HAMBURG – The air transport industry has cybersecurity as a top priority with 95% of airlines and 96% of airports investing resources into major cybersecurity programs or pilots over the next three years. Yet research released today from global IT provider SITA shows there is still room for improvement with only one third of boards at airlines, and a fifth at airports, having fully integrated cybersecurity into their business plans.
Speaking at a gathering of European air transport industry leaders, Euro Air Transport IT Summit, Barbara Dalibard, CEO of SITA, highlighted that while cybersecurity is the number one priority for almost all airlines and airports, it demands more attention and must be higher on industry board agendas.
Dalibard said: “Recent global cyber attacks demonstrate the risks and the need for a proactive approach. The air transport industry is highly connected and reliant on partners. We must work as a community to fight the global threat to cybersecurity. While we are pleased to see a 46% increase in the number of airlines prepared to deal with major cyber threats over the past year, there is still more to be done. The industry should move from dealing with common cyber threats to being prepared for major ones. As the technology provider owned by industry members, SITA is committed to invest in, and lead, the community effort to maximize cybersecurity. Together we can ramp up the industry’s defenses and ensure we remain one step ahead of any threat.”
SITA has conducted in depth research into the level of cybersecurity maturity at airlines and airports in the fight against this global threat. The results show that there are very high levels of security awareness among staff at airlines (82%) and airports (85%). This year, beyond cybersecurity protection, the industry is focusing on threat detection and response management. Already CIOs at 69% of airlines and 47% of airports are implementing security events and correlation monitoring, while security incident response management is being put in place at 77% of airlines and 60% airports.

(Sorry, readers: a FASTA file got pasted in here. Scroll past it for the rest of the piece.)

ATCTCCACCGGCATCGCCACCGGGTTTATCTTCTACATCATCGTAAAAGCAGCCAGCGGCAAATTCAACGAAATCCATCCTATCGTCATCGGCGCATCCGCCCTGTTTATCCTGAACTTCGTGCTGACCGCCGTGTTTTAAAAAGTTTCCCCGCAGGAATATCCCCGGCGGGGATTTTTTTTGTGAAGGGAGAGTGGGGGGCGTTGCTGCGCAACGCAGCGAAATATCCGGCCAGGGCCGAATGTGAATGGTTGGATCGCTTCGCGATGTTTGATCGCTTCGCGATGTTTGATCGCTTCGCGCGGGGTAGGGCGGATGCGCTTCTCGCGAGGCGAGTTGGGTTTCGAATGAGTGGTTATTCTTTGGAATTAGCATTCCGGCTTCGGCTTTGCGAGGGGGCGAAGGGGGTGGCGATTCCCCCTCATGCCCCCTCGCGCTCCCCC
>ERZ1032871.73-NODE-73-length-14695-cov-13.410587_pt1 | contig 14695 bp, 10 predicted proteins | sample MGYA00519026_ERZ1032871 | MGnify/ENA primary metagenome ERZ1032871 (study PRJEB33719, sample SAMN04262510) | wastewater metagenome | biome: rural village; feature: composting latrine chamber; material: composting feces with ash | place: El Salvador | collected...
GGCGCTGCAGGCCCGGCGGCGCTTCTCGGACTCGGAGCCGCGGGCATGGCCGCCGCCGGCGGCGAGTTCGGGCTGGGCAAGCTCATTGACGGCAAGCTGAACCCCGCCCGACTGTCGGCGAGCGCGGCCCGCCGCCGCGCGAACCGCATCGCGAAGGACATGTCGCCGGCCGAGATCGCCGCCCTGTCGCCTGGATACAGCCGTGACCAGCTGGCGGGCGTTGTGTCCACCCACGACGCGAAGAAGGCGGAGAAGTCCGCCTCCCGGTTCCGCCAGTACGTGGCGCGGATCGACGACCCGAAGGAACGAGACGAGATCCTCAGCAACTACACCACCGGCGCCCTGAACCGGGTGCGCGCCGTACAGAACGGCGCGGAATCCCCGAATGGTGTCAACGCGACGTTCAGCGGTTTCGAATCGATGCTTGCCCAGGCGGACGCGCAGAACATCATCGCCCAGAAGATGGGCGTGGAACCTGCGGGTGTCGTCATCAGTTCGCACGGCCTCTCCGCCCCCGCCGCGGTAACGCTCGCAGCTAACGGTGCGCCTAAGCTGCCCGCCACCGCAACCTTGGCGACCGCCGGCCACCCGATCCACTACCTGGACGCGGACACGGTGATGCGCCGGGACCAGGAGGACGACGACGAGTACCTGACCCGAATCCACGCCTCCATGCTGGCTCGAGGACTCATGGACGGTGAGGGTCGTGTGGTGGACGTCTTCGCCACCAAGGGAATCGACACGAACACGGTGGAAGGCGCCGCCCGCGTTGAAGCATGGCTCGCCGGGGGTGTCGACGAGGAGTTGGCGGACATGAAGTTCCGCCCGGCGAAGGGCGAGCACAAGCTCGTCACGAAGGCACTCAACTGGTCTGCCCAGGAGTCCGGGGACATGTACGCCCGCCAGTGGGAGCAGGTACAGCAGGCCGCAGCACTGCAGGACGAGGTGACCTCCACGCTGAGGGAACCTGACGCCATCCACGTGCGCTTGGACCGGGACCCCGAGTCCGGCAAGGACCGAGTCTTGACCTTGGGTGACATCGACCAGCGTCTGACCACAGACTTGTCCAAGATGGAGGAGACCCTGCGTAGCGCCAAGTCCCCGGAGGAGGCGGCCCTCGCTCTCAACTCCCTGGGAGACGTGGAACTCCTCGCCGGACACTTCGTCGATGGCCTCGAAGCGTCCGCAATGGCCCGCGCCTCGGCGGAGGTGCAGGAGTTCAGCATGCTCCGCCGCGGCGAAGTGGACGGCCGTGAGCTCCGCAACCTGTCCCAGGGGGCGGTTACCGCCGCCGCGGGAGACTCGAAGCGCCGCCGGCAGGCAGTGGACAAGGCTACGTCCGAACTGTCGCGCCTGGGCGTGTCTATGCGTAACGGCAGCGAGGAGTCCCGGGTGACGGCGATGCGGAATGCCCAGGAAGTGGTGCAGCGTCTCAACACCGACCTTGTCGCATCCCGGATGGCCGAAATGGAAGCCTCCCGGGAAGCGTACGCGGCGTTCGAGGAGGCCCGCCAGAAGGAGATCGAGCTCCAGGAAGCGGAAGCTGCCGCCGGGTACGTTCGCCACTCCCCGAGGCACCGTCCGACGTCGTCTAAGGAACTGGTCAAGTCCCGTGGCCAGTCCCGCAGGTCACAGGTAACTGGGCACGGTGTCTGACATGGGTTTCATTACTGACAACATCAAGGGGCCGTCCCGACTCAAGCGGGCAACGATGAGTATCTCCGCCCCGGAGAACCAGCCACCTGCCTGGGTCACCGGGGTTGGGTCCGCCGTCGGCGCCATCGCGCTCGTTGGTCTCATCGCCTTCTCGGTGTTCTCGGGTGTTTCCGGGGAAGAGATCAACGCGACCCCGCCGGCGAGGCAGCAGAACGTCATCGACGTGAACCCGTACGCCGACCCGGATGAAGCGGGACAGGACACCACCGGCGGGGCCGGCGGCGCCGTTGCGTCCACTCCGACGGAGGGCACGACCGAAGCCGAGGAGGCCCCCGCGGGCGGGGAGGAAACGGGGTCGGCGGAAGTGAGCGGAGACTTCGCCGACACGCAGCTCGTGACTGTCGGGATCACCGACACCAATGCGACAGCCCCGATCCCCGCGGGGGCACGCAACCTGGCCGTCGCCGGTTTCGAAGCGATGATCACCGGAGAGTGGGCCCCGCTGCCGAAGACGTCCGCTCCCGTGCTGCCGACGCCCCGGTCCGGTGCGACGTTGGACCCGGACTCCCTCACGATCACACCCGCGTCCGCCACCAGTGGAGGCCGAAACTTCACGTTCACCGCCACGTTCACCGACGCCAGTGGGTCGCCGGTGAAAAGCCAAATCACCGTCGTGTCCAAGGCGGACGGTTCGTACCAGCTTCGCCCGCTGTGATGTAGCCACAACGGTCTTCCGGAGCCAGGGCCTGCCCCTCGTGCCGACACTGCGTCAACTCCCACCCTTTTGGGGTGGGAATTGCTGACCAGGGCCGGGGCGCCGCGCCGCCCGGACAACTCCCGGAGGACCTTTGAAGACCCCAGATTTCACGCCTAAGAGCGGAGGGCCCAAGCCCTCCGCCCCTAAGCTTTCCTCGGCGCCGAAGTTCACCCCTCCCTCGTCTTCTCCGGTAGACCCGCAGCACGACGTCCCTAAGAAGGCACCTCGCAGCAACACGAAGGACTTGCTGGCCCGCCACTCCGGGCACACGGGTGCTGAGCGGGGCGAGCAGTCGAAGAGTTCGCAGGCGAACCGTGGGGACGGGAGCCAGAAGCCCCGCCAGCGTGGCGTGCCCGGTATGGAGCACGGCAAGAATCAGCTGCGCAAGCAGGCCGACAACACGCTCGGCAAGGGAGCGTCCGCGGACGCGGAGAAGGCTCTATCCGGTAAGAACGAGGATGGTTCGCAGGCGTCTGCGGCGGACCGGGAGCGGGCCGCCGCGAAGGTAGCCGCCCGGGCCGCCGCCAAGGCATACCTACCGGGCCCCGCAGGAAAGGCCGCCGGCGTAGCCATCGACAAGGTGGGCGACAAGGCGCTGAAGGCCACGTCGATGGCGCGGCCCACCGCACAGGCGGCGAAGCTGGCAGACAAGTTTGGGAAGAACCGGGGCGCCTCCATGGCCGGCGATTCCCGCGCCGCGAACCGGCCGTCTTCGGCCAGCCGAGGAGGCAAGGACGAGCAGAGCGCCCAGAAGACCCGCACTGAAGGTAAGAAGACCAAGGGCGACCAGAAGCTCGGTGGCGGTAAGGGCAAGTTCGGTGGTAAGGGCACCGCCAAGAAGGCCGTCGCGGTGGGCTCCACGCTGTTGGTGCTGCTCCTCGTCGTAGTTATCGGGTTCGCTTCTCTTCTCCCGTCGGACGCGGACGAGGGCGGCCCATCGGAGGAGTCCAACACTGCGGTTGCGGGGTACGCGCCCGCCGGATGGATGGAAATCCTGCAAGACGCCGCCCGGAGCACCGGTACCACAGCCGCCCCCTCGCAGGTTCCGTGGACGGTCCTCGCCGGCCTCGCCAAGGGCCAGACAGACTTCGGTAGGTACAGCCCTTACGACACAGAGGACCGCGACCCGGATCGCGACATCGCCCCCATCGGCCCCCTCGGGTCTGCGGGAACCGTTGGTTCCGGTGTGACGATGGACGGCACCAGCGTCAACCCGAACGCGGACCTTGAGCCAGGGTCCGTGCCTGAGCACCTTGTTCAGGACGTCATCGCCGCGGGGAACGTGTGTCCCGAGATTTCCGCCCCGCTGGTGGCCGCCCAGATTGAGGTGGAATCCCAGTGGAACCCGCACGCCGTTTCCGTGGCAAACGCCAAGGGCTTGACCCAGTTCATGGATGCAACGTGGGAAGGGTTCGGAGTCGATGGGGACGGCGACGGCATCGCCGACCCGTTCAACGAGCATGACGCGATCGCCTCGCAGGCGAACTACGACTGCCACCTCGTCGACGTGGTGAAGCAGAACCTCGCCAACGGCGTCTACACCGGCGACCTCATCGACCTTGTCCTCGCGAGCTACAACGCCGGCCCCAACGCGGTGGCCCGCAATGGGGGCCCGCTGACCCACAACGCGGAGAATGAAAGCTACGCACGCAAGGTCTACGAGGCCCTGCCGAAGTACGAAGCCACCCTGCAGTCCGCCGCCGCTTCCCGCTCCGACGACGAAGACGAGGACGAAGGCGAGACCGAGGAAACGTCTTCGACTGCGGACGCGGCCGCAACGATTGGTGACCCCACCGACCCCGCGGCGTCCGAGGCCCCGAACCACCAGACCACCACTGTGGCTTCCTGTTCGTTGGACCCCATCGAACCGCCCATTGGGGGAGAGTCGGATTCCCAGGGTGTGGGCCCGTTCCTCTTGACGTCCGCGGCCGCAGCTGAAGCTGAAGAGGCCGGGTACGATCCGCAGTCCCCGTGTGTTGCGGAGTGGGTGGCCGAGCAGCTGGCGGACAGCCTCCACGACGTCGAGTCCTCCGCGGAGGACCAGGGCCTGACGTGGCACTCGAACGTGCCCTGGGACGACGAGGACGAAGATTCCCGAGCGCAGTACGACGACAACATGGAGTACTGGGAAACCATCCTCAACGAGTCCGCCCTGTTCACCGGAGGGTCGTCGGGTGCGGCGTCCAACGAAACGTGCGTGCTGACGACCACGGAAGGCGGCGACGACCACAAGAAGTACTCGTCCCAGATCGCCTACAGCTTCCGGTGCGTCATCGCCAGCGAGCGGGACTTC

Dalibard added: “Airlines and airports are building their critical defenses and preparing to deal with common threats but we must all bring it to the highest level and integrate cybersecurity at executive and board level. Together we must identify, detect and react to cyber threats and protect the industry’s assets from attack.”
Having identified the challenge, SITA earlier this year partnered with Airbus to address the air transport industry’s distinct concerns and created a unique CyberSecurity Aviation Security Operations Center (SOC). It acts like a cyber control tower with an integrated combination of processes, people and technology to detect, analyze, respond to, and report on cybersecurity incidents.
Markus Braendle, Head, Airbus Cybersecurity, said: “The air transport industry has unique cybersecurity challenges because of the varied and increasing use of smart end points across a largely distributed infrastructure. Digital transformation is enabling the air transport industry to deliver better services to its customers, but raising its threat exposure. Together SITA and Airbus CyberSecurity bring expertise and solutions to help airlines and airports monitor their digital assets to detect and respond to incidents.”
The SOC is part of a broader portfolio of SITA products and services that help airlines and airports identify threats and protect against, detect and respond to cyber attacks.
SITA also operates the Community Cyber Threat Center, a security information sharing service run on behalf of SITA’s more than 400 air transport industry members. It enables actionable information on cyber threats to be shared in a timely manner among key industry stakeholders.
These initiatives are part of SITA’s commitment to lead the air transport community fight against cyber threats and to improve the integration of cybersecurity into business plans at board level at airlines and airports.